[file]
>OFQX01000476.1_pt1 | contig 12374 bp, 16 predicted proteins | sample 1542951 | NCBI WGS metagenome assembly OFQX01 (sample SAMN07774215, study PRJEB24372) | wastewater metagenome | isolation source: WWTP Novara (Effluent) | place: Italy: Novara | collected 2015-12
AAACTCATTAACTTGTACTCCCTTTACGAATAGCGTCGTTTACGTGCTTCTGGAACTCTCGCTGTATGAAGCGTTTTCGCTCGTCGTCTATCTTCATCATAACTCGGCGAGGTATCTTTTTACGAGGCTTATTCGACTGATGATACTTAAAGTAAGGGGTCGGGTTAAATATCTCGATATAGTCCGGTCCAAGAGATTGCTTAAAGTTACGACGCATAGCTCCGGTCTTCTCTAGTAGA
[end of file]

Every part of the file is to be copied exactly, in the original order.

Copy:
>OFQX01000476.1_pt1 | contig 12374 bp, 16 predicted proteins | sample 1542951 | NCBI WGS metagenome assembly OFQX01 (sample SAMN07774215, study PRJEB24372) | wastewater metagenome | isolation source: WWTP Novara (Effluent) | place: Italy: Novara | collected 2015-12
AAACTCATTAACTTGTACTCCCTTTACGAATAGCGTCGTTTACGTGCTTCTGGAACTCTCGCTGTATGAAGCGTTTTCGCTCGTCGTCTATCTTCATCATAACTCGGCGAGGTATCTTTTTACGAGGCTTATTCGACTGATGATACTTAAAGTAAGGGGTCGGGTTAAATATCTCGATATAGTCCGGTCCAAGAGATTGCTTAAAGTTACGACGCATAGCTCCGGTCTTCTCTAGTAGA